A horrific school bus crash in Tennessee made international headlines when the driver, ferrying 37 children, strayed from the route and crashed, leaving six children dead and dozens injured. Questions have been raised as to whether the 24-year-old driver intentionally crashed the bus and whether the district should have been aware that he was a possible risk on the road.
The reality is that school bus accidents – especially fatal ones – aren’t all that common. The National Highway Traffic Safety Administration (NHTSA) reports that between 20004 and 2013, there were 1,214 school-transportation related fatal crashes. Approximately 134 people die in school vehicle-related crashes and about 8 percent of those are actually on the bus. About one-fifth are pedestrians and bicyclists. Most are people in other vehicles.
In the recent Florida case of Davis v. Baez, plaintiff was a student pedestrian who was injured when she was struck by another vehicle while crossing a darkened, busy street early one morning to get to her bus stop. Normally, the school bus driver wouldn’t be liable in a case like this, but the driver – allegedly and against the school district’s policy – instructed students at this particular stop to cross the street and be waiting for him at the bus stop on the east side of the street when he arrived. He told them if they didn’t cross before he got there, he wouldn’t stop to pick them up. However, school policy required that the students be allowed to wait on the east side of the street until the bus arrived, at which time the driver would extend his flashing stop sign to halt traffic in both directions so students could cross safely to the stop.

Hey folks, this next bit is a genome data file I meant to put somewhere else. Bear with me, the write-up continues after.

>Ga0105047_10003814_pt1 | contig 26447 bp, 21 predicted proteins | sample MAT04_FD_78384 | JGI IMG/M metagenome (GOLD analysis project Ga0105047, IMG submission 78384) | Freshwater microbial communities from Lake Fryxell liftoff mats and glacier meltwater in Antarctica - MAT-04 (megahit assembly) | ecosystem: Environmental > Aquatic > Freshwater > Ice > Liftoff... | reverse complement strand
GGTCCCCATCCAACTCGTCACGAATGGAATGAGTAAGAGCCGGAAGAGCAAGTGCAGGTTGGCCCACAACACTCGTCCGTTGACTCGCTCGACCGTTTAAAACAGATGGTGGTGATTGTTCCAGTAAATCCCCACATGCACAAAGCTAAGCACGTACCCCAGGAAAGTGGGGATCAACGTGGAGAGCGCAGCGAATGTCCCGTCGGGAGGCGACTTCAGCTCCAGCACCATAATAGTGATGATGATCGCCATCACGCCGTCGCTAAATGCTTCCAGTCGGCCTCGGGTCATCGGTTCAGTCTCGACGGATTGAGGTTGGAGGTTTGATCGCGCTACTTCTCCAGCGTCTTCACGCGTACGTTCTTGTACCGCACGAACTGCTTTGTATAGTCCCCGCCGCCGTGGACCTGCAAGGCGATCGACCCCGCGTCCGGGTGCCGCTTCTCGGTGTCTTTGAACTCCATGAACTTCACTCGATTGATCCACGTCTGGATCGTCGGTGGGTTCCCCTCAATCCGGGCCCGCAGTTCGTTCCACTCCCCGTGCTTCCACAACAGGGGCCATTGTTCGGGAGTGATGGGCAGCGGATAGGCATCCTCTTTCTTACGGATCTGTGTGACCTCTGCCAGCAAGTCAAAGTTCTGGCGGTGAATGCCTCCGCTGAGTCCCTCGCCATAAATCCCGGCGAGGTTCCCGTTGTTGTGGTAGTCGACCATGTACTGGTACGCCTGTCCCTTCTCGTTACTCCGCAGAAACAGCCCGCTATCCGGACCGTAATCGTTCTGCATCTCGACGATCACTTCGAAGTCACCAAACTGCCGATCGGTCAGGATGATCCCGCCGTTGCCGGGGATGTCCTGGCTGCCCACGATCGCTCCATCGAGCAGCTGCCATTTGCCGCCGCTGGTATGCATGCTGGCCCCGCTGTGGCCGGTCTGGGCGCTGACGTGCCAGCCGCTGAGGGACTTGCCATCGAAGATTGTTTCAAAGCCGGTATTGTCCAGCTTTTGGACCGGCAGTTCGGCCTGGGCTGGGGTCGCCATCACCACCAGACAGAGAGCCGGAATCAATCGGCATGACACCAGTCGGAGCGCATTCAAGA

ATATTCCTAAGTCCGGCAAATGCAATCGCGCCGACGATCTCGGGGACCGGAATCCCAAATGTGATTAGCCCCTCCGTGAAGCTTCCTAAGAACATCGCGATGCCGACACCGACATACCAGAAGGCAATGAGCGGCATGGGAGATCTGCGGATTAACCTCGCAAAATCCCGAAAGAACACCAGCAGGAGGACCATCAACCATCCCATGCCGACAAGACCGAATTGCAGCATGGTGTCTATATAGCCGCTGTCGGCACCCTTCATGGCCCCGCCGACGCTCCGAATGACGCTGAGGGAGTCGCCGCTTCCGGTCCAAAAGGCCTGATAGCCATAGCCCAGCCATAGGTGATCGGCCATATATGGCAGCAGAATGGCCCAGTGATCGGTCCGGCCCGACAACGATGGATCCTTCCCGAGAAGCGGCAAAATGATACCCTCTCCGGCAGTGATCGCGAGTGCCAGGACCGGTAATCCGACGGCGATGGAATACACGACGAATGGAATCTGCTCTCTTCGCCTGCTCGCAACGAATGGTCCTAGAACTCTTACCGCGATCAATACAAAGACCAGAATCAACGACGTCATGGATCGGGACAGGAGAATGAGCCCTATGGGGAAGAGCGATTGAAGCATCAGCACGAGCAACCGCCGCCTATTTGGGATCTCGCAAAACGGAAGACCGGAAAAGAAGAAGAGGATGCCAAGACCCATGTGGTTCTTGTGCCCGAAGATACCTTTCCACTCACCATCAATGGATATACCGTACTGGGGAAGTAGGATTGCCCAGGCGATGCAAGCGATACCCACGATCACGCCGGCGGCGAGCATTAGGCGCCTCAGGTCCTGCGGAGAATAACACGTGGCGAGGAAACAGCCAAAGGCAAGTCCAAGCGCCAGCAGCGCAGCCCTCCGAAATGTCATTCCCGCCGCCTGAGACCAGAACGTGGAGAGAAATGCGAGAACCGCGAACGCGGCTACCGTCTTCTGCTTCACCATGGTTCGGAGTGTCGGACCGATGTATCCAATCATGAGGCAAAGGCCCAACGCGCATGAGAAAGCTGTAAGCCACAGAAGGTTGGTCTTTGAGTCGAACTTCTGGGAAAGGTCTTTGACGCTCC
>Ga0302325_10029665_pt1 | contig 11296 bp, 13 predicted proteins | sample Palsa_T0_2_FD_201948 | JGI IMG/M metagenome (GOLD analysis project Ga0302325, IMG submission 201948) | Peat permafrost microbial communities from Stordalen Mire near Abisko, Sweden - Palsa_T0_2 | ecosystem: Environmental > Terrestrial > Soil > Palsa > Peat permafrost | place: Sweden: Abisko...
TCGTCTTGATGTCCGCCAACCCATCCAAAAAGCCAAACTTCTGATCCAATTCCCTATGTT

Plaintiff was an 18-year-old student, a senior at Sunset Senior High in Miami-Dade. The crash occurred around 5:50 a.m., and it was still dark out. She and her brother were assigned to that stop. Her brother had just barely crossed safely and watched on as his sister was hit. Plaintiff suffered serious personal injuries as a result of the accident.
The student took legal action against both the school board and the bus driver for not instructing her and her brother to wait on the west side of the road until the bus arrived at the designated stop, halted traffic and activated the bus’s red flashing lights and “STOP” arm so the two could safely cross.
The school district and the driver asserted sovereign immunity and the trial court granted the district summary judgment.
Plaintiff appealed the dismissal of the claim against the school board, but that was affirmed.
She later appealed only the claim against the driver individually. The driver affirmed in his deposition that he had told plaintiff and her brother to be waiting on the east side of the street and that if they weren’t already there, he wouldn’t wait for them to cross so he could pick them up. Further, the bus route manager for the district testified that not only were children allowed to wait on the west side of the street, but that it was proper procedure for them to do so.
F.S. 768.28(9)(a) extends sovereign immunity protection to employees of a government agency so long as the worker was acting in the course and scope of his or her employment or function, unless the act was in bad faith or malicious or exhibited wanton and willful disregard for human safety.
In this case, according to the Third District Court of Appeals, there was a genuine dispute of fact as to whether, by voluntarily requiring the students to cross the street before the bus arrived, he created a foreseeable zone of risk and thus owed a duty to plaintiff and was not shielded by sovereign immunity laws. The case was remanded to the trial court for further proceedings.
Call Fort Lauderdale Injury Attorney Richard Ansara at (954) 761-4011. Serving Broward, Miami-Dade and Palm Beach counties.
Davis v. Baez, Nov. 9, 2016, Florida’s Third District Court of Appeal
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